Here are some of the latest health and medical news developments, compiled by the editors of HealthDay:
Pfizer Suspends Osteoarthritis Drug Trials
Trials testing the pain drug tanezumab in osteoarthritis patients have been suspended after the condition of some patients worsened to the point that they required joint surgery, Pfizer Inc. said Thursday.
The company made the decision following a request by the U.S. Food and Drug Administration, the Wall Street Journal reported.
The suspension of drug testing is limited to patients with osteoarthritis, but Pfizer will meet later this week with FDA officials to discuss possible implications for other clinical trials of tanezumab.
Pfizer is testing the drug in patients with chronic low back pain, cancer pain, nerve damage caused by diabetes, and a painful bladder disorder, the Wall Street Journal reported.
CT Scans Pose Growing Health Threat: Experts
CT scans pose a growing threat to public health, and tighter rules for the imaging tests are needed to improve their safety, experts write in articles published Thursday in the New England Journal of Medicine.
CT scans use far more radiation than ordinary X-rays, and potential threats include radiation overdoses and long-term cancer risks. Each year in the United States, about 10 percent of the population undergoes a CT scan, and the use of this type of imaging test is growing by more than 10 percent a year, the Associated Press reported.
The U.S. Food and Drug Administration regulates medical imaging equipment but can't tell doctors how to use it or what tests are appropriate. No federal standards exist for how much radiation a CT scan can use. One study found a 13-fold variation in the CT radiation dose received by patients at four California hospitals.
"The doses are much higher and much more variable than people realize," said Dr. Rebecca Smith-Bindman, a radiologist at the University of California at San Francisco, who led the study.
"It's time to make it safer," said Smith-Bindman, who wrote one of the articles in the New England Journal of Medicine.
She said manufacturers' efforts to reduce CT overuse and lower radiation doses have had little effect, the AP reported.
Safety Concerns Prompt Recall of Millions of Cribs
A recall of more than two million cribs from seven companies was announced Thursday by the U.S. Consumer Product Safety Commission.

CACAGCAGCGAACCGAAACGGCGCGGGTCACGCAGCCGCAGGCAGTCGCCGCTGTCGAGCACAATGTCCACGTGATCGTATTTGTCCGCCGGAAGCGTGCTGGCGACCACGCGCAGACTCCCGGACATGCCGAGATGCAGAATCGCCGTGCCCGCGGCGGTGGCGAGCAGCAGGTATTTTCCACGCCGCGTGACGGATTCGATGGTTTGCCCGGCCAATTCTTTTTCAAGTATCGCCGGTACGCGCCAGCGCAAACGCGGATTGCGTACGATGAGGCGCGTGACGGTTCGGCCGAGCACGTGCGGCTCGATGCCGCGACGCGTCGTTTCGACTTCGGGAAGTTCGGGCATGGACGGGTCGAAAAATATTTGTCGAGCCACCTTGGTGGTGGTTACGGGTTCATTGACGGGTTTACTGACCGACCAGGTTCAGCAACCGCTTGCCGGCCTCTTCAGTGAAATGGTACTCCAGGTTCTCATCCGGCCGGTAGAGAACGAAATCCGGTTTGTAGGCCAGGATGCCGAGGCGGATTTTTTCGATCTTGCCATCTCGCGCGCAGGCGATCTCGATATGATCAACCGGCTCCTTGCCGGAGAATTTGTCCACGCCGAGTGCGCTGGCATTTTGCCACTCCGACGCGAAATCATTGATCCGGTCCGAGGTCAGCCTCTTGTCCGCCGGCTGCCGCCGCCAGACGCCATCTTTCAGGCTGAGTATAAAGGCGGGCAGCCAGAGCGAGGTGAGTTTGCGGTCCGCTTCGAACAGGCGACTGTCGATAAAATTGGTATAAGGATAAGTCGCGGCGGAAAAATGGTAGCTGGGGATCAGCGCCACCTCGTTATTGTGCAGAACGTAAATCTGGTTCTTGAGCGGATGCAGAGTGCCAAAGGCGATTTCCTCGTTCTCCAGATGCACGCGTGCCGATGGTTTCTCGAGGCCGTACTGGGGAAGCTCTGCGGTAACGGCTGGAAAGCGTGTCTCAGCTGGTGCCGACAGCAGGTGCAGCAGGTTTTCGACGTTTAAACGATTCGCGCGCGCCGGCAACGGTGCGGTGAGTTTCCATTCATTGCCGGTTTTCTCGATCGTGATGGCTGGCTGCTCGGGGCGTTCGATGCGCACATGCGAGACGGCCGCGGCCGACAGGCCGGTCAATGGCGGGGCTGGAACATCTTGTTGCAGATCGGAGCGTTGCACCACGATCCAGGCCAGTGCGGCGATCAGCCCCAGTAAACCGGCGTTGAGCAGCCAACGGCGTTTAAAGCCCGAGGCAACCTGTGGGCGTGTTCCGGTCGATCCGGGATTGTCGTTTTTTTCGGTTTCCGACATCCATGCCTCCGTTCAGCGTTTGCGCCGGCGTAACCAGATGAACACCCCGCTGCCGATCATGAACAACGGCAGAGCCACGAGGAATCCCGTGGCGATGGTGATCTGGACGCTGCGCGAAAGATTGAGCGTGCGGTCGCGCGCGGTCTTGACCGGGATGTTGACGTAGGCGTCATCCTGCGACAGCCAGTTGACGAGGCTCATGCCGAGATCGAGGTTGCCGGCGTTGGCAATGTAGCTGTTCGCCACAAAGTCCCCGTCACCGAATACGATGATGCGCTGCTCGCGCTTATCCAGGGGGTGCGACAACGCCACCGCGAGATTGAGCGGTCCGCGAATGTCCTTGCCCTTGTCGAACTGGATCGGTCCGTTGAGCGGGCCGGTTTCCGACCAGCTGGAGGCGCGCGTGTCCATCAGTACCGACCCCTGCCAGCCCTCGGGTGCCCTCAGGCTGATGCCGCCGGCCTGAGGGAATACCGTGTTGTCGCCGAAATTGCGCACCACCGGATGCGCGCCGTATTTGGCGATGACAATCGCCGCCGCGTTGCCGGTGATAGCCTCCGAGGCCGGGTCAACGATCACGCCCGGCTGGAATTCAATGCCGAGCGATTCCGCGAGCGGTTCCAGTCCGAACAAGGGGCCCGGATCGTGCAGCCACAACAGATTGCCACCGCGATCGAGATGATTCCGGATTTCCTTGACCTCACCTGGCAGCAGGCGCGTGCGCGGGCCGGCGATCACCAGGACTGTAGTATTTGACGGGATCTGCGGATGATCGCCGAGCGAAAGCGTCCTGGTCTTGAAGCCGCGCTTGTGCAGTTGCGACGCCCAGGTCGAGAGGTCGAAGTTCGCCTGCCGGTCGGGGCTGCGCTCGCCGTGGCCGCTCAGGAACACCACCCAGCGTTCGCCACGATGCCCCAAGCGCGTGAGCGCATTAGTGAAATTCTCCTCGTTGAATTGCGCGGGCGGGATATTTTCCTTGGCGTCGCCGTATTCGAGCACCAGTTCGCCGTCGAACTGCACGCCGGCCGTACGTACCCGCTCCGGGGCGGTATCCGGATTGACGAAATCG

Most of the cribs, which pose a suffocation, entrapment or fall hazard, are drop-sides -- they have a side rail that moves up and down to make it easier for parents to lift their baby from the crib. But these drop-sides can malfunction or detach from the crib, leaving a gap where an infant's head can get trapped, leading to suffocation or strangulation, the Associated Press reported.
The CPSC hasn't received any reports of deaths associated with the cribs, but knows of at least 16 reported entrapments of infants, including one child who was found unconscious and had to be hospitalized.
The brands of the recalled cribs include Evenflo, Delta Enterprises Corp., Jardine Enterprises, Child Craft, Simmons Juvenile Products Inc., LaJobi, and Million Dollar Baby, the AP reported.
Delta and Child Craft also admit there are problems with fixed-side cribs, the CPSC said.
California Declares Whooping Cough Epidemic
A whooping cough epidemic has been declared in California after the deaths of five infants.
State health authorities are urging residents, particularly those of Latino background, to get vaccinated against the highly contagious disease, which is often mistaken for a cold or the flu, The New York Times reported.
So far, 910 cases of whooping cough (pertussis) have been confirmed, and several hundred more cases are under investigation, says the California Department of Public Health. If the outbreak continues at the current pace, it could be the largest in the state in 50 years.
Compared with 2009, there has been a four-fold increase in the number of whooping cough cases so far this year, said Dr. Gilberto Chavex, deputy director of the public health department's Center for Infectious Disease. The worse may be yet to come, he added.
"The peak season starts in summer. And we expect to see a much larger number of cases if we don't intervene quickly," he told The Times.
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